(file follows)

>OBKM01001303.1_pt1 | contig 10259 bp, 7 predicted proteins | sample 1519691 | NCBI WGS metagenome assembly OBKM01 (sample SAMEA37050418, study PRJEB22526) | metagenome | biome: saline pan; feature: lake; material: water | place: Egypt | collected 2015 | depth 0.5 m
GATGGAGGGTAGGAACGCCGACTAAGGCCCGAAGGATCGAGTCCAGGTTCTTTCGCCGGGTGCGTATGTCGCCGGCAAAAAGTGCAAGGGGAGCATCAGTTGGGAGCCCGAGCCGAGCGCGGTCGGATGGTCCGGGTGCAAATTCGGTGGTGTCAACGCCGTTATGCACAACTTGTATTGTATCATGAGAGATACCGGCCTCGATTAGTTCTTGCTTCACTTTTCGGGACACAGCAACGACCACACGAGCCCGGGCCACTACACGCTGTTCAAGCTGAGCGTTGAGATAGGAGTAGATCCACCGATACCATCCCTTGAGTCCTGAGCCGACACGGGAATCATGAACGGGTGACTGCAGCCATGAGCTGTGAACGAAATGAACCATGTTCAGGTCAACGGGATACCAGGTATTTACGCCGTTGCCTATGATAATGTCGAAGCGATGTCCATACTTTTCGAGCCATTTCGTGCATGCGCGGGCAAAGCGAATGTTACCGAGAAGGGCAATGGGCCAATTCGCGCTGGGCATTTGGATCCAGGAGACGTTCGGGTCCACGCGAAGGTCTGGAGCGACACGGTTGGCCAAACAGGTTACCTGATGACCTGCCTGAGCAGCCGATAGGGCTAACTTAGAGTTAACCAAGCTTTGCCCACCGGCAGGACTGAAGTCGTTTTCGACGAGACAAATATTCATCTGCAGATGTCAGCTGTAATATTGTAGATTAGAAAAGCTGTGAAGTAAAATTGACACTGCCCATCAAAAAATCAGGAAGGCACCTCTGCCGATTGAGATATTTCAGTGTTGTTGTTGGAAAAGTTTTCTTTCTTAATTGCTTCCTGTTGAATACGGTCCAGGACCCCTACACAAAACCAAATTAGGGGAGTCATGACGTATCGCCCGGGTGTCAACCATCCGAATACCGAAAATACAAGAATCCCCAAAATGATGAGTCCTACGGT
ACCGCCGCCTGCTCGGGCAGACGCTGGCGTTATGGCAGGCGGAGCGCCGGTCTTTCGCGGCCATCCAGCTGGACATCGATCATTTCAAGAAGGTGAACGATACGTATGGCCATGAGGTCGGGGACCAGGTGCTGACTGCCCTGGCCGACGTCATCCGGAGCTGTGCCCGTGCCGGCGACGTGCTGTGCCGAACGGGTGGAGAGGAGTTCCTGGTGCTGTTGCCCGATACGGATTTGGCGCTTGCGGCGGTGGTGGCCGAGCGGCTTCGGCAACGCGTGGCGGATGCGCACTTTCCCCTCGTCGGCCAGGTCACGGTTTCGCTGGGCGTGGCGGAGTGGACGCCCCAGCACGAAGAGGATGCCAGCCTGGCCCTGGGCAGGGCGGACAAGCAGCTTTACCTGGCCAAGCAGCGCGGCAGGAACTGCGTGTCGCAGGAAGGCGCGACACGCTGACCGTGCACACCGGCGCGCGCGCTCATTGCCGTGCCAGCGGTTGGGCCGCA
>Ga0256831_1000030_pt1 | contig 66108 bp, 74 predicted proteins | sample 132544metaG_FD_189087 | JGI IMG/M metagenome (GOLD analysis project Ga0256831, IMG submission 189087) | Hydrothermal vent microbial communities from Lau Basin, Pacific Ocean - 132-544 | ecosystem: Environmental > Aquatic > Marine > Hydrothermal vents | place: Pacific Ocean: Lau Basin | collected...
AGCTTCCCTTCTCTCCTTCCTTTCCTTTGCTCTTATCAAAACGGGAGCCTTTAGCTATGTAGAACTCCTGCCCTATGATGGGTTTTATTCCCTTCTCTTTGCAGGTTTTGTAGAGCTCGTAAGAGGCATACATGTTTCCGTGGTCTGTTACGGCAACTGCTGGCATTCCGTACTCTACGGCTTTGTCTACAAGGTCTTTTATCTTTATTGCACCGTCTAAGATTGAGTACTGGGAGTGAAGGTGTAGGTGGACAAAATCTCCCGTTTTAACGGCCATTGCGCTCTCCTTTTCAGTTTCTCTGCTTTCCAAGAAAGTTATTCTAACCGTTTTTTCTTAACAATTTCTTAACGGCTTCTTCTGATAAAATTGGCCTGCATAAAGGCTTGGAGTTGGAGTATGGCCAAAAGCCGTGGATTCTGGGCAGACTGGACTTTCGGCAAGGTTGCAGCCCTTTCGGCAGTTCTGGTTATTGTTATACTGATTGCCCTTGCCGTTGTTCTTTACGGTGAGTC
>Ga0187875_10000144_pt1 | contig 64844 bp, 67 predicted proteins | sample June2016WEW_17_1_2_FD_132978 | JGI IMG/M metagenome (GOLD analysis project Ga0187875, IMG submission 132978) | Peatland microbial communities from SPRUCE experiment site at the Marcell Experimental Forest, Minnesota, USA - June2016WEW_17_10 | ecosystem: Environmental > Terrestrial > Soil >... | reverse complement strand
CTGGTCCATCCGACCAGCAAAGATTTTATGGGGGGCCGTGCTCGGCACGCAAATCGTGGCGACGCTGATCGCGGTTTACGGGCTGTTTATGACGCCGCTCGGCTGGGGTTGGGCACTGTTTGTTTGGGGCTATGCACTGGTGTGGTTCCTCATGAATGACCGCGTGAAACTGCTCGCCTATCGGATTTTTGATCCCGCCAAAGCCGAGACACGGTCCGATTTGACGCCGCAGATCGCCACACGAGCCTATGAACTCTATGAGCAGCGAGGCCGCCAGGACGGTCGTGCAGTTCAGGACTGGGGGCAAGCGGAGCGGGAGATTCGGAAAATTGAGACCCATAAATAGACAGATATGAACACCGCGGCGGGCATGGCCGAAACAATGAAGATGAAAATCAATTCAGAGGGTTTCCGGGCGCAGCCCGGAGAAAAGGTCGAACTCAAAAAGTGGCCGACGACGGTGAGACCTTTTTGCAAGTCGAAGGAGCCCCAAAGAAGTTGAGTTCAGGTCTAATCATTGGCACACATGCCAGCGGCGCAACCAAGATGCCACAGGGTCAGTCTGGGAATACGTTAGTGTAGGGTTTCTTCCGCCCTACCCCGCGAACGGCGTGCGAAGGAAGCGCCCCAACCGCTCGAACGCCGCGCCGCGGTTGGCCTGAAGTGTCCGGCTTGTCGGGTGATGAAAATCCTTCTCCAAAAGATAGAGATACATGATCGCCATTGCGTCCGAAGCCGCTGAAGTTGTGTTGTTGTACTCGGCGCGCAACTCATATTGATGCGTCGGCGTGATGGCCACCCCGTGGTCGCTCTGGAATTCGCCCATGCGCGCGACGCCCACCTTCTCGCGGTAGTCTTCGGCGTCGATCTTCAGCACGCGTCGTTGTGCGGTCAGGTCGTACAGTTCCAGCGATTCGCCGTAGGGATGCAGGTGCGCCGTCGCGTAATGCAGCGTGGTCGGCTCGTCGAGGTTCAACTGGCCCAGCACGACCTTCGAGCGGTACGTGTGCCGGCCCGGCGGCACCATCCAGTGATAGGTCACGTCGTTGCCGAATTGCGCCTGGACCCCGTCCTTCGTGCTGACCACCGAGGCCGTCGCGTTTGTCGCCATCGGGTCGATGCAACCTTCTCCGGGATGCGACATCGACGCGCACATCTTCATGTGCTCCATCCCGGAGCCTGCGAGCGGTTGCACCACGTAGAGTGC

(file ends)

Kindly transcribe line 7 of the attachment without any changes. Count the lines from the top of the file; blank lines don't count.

CTGGTCCATCCGACCAGCAAAGATTTTATGGGGGGCCGTGCTCGGCACGCAAATCGTGGCGACGCTGATCGCGGTTTACGGGCTGTTTATGACGCCGCTCGGCTGGGGTTGGGCACTGTTTGTTTGGGGCTATGCACTGGTGTGGTTCCTCATGAATGACCGCGTGAAACTGCTCGCCTATCGGATTTTTGATCCCGCCAAAGCCGAGACACGGTCCGATTTGACGCCGCAGATCGCCACACGAGCCTATGAACTCTATGAGCAGCGAGGCCGCCAGGACGGTCGTGCAGTTCAGGACTGGGGGCAAGCGGAGCGGGAGATTCGGAAAATTGAGACCCATAAATAGACAGATATGAACACCGCGGCGGGCATGGCCGAAACAATGAAGATGAAAATCAATTCAGAGGGTTTCCGGGCGCAGCCCGGAGAAAAGGTCGAACTCAAAAAGTGGCCGACGACGGTGAGACCTTTTTGCAAGTCGAAGGAGCCCCAAAGAAGTTGAGTTCAGGTCTAATCATTGGCACACATGCCAGCGGCGCAACCAAGATGCCACAGGGTCAGTCTGGGAATACGTTAGTGTAGGGTTTCTTCCGCCCTACCCCGCGAACGGCGTGCGAAGGAAGCGCCCCAACCGCTCGAACGCCGCGCCGCGGTTGGCCTGAAGTGTCCGGCTTGTCGGGTGATGAAAATCCTTCTCCAAAAGATAGAGATACATGATCGCCATTGCGTCCGAAGCCGCTGAAGTTGTGTTGTTGTACTCGGCGCGCAACTCATATTGATGCGTCGGCGTGATGGCCACCCCGTGGTCGCTCTGGAATTCGCCCATGCGCGCGACGCCCACCTTCTCGCGGTAGTCTTCGGCGTCGATCTTCAGCACGCGTCGTTGTGCGGTCAGGTCGTACAGTTCCAGCGATTCGCCGTAGGGATGCAGGTGCGCCGTCGCGTAATGCAGCGTGGTCGGCTCGTCGAGGTTCAACTGGCCCAGCACGACCTTCGAGCGGTACGTGTGCCGGCCCGGCGGCACCATCCAGTGATAGGTCACGTCGTTGCCGAATTGCGCCTGGACCCCGTCCTTCGTGCTGACCACCGAGGCCGTCGCGTTTGTCGCCATCGGGTCGATGCAACCTTCTCCGGGATGCGACATCGACGCGCACATCTTCATGTGCTCCATCCCGGAGCCTGCGAGCGGTTGCACCACGTAGAGTGC